- char *xcode
- The value's MIME content transfer encoding (e.g.,
base64), or an empty string if not defined.
The struct khttpauth structure holds authorisation data if passed by the server. The specific fields are as follows.
- enum kauth type
- If no data was passed by the server, the type value
KAUTH_NONE. Otherwise it's
KAUTH_UNKNOWNif the authorisation type was not recognised.
- int authorised
KAUTH_DIGESTauthorisation, this field indicates whether all required values were specified.
- char *digest
- An MD5 digest of
PATH_INFO, header variables and the request body. It is not a NUL-terminated string, but an array of exactly
MD5_DIGEST_LENGTHbytes. Only filled in when
HTTP_AUTHORIZATIONis "digest" and authorised is non-zero. Otherwise, it remains
NULL. Used in khttpdigest_validatehash(3).
- An anonymous union containing parsed fields per type:
struct khttpbasic basic for
KAUTH_BASICor struct khttpdigest digest for
If the field for an HTTP authorisation request is
KAUTH_BASIC, it will consist of the following for
its parsed entities in its struct khttpbasic
- The hashed and encoded response string.
If the field for an HTTP authorisation request is
KAUTH_DIGEST, it will consist of the following in
its struct khttpdigest structure:
- The encoding algorithm, parsed from the possible
- The quality of protection algorithm, which may be unspecified,
- The user coordinating the request.
- The URI for which the request is designated. (This must match the request URI).
- The request realm.
- The server-generated nonce value.
- The (optional) client-generated nonce value.
- The hashed and encoded response string, which entangled fields depending on algorithm and quality of protection.
- The (optional) cnonce counter.
- The (optional) opaque string requested by the server.
The struct kopts structure consists of tunables for network performance. You probably don't want to use these unless you really know what you're doing!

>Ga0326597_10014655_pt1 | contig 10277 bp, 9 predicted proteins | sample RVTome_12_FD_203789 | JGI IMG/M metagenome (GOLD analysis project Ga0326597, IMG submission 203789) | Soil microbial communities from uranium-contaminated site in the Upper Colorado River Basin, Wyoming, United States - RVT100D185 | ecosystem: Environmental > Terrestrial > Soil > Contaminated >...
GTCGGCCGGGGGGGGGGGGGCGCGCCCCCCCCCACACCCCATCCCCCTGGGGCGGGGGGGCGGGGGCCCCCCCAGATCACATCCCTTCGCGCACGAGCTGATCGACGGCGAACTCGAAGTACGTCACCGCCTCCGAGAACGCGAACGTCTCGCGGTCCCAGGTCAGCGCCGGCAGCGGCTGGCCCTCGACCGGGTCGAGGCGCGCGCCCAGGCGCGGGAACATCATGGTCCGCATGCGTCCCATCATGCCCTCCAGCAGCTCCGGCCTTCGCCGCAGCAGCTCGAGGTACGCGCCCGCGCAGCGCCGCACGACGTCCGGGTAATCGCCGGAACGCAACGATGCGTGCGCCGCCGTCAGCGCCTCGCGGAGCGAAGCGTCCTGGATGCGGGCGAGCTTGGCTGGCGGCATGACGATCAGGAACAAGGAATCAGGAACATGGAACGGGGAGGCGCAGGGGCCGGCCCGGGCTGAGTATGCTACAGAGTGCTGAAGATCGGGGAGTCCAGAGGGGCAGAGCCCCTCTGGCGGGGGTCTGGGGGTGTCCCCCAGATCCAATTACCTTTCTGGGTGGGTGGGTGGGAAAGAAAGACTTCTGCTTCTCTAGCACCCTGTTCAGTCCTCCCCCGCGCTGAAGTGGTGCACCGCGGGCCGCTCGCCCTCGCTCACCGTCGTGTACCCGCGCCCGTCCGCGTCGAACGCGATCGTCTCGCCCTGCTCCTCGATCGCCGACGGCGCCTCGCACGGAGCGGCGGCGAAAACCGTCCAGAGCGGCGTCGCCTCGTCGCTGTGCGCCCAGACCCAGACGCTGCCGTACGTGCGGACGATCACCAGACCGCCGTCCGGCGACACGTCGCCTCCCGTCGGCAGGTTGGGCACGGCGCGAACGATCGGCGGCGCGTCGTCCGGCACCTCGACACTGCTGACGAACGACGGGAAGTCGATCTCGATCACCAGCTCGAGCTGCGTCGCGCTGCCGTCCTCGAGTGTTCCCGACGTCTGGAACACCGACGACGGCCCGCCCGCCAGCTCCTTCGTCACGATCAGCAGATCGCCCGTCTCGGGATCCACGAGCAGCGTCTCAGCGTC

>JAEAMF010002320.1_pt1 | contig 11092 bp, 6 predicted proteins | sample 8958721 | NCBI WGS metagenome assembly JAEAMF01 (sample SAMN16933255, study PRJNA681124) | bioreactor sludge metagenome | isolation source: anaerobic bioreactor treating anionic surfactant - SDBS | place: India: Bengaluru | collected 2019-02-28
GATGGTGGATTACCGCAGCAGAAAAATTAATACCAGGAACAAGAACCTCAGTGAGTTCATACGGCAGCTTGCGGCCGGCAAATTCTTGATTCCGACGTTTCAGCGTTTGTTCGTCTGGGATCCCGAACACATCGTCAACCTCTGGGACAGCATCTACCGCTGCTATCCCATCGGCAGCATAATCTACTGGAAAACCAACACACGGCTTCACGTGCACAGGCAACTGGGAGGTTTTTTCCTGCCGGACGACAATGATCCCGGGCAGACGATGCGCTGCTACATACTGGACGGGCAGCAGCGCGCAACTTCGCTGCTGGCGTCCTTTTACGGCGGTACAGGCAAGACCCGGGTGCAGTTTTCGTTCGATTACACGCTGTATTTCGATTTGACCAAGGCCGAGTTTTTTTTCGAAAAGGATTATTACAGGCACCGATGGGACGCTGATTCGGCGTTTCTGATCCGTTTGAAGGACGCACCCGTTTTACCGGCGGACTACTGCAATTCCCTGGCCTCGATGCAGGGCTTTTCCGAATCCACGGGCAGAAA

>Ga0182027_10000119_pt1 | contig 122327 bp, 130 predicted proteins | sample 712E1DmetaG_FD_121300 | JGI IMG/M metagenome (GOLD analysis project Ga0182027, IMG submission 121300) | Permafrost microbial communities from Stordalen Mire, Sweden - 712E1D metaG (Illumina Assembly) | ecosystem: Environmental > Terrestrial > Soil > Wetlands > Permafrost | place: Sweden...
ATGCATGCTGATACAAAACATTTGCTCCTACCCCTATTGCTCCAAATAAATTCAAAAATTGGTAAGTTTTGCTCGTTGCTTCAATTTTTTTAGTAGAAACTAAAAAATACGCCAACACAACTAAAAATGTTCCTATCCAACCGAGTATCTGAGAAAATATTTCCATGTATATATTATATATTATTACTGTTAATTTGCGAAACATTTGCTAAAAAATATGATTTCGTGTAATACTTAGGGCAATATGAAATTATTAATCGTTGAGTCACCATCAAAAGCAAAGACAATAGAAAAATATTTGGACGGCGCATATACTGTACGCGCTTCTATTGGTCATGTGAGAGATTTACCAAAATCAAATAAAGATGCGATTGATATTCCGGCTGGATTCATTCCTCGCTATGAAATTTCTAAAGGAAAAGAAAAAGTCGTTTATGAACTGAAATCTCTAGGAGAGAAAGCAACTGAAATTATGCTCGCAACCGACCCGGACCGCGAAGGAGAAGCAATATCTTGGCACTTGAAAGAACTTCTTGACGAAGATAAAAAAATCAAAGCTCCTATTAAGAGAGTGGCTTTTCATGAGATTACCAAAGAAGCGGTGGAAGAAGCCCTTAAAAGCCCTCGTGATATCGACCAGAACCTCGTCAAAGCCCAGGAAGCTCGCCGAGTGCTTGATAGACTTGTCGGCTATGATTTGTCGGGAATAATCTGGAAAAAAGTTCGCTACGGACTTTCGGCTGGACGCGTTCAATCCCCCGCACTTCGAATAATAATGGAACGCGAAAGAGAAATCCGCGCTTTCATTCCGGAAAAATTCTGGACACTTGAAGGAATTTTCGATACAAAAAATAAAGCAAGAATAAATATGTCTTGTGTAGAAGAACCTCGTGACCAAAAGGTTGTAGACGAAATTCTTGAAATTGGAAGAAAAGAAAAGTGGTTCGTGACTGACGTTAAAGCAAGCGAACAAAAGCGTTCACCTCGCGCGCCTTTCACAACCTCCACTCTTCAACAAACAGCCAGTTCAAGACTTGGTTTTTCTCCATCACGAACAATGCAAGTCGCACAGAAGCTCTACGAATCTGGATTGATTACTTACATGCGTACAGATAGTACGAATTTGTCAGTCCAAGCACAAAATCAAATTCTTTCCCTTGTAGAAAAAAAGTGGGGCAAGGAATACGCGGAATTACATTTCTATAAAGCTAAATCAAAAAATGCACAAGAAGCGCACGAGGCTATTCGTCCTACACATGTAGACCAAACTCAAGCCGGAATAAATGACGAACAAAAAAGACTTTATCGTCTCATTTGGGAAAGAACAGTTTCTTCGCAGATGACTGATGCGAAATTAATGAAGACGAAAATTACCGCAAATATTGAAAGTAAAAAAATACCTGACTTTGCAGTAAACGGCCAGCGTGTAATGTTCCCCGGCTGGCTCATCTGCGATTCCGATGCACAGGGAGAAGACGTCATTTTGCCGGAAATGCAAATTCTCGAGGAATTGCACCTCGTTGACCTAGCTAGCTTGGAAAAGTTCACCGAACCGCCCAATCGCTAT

- The size of the output buffer. The output buffer is a heap-allocated region into which writes (via khttp_write(3) and khttp_head(3)) are buffered instead of being flushed directly to the wire. The buffer is flushed when it is full, when the HTTP headers are flushed, and when khttp_free(3) is invoked. If the buffer size is zero, writes are flushed immediately to the wire. If the buffer size is less than zero, it is filled with a meaningful default.
Lastly, the struct khead structure holds parsed HTTP headers.
- Holds the HTTP header name. This is not the CGI header name (e.g.,
HTTP_COOKIE), but the reconstituted HTTP name (e.g.,
- The opaque header value, which may be an empty string.
A number of variables are defined
<kcgi.h> to simplify
invocations of the
family. Applications are strongly suggested to use these variables (and
associated enumerations) in
khttp_parse() instead of
overriding them with hand-rolled sets in
- Indexed list of common MIME types, for example, “text/html” and “application/json”. Corresponds to enum kmime enum khttp.
- Indexed list of HTTP status code and identifier, for example, “200 OK”. Corresponds to enum khttp.
- Indexed list of URL schemes, for example, “https” or “ftp”. Corresponds to enum kscheme.
- Indexed list of HTTP methods, for example, “GET” and “POST”. Corresponds to enum kmethod.
- Map of MIME types defined in enum kmime to possible
suffixes. This array is terminated with a MIME type of
- Indexed list of canonical suffixes for MIME types corresponding to
enum kmime. This may be a
NULLpointer for types that have no canonical suffix, for example. “application/octet-stream”.
khttp_parsex() return an error code:
- Success (not an error).
- Memory failure. This can occur in many places: spawning a child, allocating memory, creating sockets, etc.
- Could not allocate file descriptors.
- Could not spawn a child.
- Malformed data between parent and child whilst parsing an HTTP request. (Internal system error.)
- Opaque operating system error.
On failure, the calling application should terminate as soon as possible. Applications should not try to write an HTTP 505 error or similar, but allow the web server to handle the empty CGI response on its own.
khttp_parsex() functions were written by
|July 21, 2020||OpenBSD 6.7|